We found a total of 51 studies (73 reports) with 127,146 participants involved. Twenty‐seven studies compared 28 programmes adopting a social competence approach versus usual curricula, eight studies compared a social influence approach versus usual curricula, seven studies compared a combined approach versus usual curricula, two studies compared a programme based on knowledge only versus usual curricula, four studies compared other approaches versus usual curricula, seven studies assessed 11 different comparisons. They were mainly delivered in sixth and seven grade pupils (12 to 13 years). Most of the trials were conducted in the USA. The interventions were mainly interactive and five of them lasted one school year, 18 more than one school year and 29 less than one school year. In all other cases the duration was not clearly specified. Follow‐up ranged from immediately after the end of the intervention up to 10 years.  

Key results

Programmes based on social competence were mostly represented and showed a similar tendency to reduce the use of substances and the intention to use, and to improve knowledge about drugs, compared to usual curricula, but the effects were seldom statistically significant. Programmes based on social influence showed weak effects that were rarely significant. Programmes based on a combination of social competence and social influence approaches seemed to have better results than the other categories, with effective results in preventing marijuana use at longer follow‐up, and in preventing any drug use. Knowledge‐based interventions showed no differences in outcomes, apart from knowledge, which was improved among participants involved in the programme.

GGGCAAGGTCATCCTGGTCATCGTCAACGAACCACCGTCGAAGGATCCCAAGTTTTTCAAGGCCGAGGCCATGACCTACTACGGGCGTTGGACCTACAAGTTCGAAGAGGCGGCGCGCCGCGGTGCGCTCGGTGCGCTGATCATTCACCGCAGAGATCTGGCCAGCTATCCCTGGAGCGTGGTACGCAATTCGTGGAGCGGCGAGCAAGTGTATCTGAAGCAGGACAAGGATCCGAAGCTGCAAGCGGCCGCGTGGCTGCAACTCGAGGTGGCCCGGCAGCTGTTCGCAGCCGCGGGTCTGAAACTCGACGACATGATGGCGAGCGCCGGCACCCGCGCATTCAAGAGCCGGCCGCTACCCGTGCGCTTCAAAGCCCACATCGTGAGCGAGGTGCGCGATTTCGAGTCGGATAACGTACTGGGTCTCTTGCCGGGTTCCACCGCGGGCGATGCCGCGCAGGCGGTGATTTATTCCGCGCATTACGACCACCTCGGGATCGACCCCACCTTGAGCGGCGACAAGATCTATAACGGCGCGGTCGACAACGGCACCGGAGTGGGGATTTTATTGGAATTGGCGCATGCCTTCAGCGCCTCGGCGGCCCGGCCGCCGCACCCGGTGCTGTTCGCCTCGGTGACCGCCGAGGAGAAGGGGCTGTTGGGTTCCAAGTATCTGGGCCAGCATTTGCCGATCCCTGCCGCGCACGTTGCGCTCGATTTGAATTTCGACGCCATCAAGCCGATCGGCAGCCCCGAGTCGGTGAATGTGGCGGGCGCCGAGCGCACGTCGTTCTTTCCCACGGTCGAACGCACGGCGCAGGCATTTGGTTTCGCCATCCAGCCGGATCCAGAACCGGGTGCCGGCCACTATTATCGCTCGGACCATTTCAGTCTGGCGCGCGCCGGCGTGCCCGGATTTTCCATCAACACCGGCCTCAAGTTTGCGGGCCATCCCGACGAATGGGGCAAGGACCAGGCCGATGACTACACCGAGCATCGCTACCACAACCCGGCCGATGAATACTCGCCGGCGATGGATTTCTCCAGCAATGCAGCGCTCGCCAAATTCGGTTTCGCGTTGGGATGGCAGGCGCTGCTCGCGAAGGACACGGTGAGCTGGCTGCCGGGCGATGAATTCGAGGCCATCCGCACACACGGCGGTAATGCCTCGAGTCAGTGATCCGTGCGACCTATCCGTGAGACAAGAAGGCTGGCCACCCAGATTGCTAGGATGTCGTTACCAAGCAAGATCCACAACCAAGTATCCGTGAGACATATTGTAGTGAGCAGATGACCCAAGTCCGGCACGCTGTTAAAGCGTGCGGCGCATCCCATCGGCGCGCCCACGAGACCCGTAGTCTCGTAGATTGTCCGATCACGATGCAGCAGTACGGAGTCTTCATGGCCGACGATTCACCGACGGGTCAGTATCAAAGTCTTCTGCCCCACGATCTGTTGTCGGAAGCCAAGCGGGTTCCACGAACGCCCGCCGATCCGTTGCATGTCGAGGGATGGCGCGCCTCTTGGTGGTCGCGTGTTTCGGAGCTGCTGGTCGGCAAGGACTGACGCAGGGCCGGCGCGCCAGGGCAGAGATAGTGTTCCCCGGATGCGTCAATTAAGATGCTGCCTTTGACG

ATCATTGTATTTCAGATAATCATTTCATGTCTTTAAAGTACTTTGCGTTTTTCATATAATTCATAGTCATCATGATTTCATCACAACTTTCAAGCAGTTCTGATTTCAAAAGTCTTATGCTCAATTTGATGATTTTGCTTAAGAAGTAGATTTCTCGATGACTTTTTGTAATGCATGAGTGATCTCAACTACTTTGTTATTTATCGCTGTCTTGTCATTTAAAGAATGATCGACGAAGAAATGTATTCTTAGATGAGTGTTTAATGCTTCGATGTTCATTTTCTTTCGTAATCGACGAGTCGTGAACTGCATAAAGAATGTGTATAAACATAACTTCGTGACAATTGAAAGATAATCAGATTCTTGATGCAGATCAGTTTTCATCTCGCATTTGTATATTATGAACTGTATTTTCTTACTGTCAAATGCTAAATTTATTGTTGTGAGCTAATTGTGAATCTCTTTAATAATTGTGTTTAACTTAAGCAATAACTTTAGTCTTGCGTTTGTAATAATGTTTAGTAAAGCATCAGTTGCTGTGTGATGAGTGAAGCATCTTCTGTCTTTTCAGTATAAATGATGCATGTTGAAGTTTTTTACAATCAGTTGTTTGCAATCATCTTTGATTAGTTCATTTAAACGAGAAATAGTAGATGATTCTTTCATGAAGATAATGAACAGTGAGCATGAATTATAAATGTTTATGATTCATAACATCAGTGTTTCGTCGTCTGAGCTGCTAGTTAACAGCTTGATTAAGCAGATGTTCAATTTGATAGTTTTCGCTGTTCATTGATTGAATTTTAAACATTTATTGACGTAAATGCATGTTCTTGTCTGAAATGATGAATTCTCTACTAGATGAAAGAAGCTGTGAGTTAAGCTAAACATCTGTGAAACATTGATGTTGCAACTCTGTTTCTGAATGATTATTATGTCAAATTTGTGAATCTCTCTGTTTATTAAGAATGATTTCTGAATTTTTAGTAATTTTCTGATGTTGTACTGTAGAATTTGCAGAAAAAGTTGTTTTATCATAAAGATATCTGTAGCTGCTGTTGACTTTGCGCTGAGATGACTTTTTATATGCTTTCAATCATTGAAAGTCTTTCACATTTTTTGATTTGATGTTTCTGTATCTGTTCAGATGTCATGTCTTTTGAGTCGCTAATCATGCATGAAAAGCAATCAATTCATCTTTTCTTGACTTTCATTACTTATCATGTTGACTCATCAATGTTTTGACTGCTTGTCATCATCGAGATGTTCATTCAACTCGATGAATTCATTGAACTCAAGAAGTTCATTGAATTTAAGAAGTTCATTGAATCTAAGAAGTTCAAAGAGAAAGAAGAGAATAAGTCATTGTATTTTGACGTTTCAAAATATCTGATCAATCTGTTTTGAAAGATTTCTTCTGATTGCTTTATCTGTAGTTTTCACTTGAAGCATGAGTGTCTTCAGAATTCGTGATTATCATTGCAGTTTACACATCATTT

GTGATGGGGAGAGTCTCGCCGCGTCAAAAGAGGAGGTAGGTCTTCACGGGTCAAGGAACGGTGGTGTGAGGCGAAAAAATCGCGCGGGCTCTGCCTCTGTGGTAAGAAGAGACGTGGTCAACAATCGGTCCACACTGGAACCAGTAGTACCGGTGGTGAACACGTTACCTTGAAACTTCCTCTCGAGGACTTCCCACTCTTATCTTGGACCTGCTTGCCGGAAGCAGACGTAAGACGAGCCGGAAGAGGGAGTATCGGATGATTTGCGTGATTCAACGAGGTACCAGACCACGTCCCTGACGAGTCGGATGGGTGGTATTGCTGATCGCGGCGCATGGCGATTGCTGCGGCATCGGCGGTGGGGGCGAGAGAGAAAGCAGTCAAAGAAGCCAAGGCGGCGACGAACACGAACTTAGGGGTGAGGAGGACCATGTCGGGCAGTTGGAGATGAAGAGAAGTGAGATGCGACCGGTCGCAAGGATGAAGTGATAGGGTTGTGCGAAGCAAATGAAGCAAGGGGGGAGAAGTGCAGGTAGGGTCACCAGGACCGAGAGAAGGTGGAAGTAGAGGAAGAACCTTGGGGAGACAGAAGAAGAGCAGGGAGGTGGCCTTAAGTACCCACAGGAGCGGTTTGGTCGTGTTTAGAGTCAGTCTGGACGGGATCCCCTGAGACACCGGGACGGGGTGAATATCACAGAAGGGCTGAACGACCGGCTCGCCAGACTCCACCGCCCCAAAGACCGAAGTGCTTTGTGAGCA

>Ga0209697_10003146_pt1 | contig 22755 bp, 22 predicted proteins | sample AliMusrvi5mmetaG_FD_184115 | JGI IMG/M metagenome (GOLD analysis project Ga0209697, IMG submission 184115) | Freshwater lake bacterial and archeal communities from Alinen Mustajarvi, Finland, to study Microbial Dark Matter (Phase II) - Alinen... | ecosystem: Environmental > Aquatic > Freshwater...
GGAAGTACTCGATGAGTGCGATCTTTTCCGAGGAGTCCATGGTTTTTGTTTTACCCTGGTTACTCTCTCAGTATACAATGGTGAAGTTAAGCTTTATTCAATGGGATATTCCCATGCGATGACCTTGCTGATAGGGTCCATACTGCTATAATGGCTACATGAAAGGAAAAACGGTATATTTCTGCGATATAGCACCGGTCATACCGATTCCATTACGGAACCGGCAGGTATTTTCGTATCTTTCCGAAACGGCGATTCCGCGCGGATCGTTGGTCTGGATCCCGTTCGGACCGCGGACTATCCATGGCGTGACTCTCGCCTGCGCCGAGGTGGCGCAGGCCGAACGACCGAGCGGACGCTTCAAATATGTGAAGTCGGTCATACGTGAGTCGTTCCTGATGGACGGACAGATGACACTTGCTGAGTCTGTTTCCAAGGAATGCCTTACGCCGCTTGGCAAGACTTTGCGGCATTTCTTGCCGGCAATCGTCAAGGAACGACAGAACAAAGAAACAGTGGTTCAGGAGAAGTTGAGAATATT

Quality of the evidence

The quality of evidence was moderate for some outcomes and comparisons, and was high for others. Most of the studies did not report adequately the way in which the study was conducted. Moreover, many studies did not report their results in a way that allowed them to be combined in a statistical summary.

The evidence is current to September 2013.

Abstract

Background: Drug addiction is a chronic, relapsing disease. Primary interventions should aim to reduce first use or to prevent the transition from experimental use to addiction. School is the appropriate setting for preventive interventions.

Objectives: To evaluate the effectiveness of universal school‐based interventions in reducing drug use compared to usual curricular activities or no intervention.

Search methods: We searched the Cochrane Drugs and Alcohol Group's Trials Register (September 2013), the Cochrane Central Register of Controlled Trials (2013, Issue 9), PubMed (1966 to September 2013), EMBASE (1988 to September 2013) and other databases. We also contacted researchers in the field and checked reference lists of articles.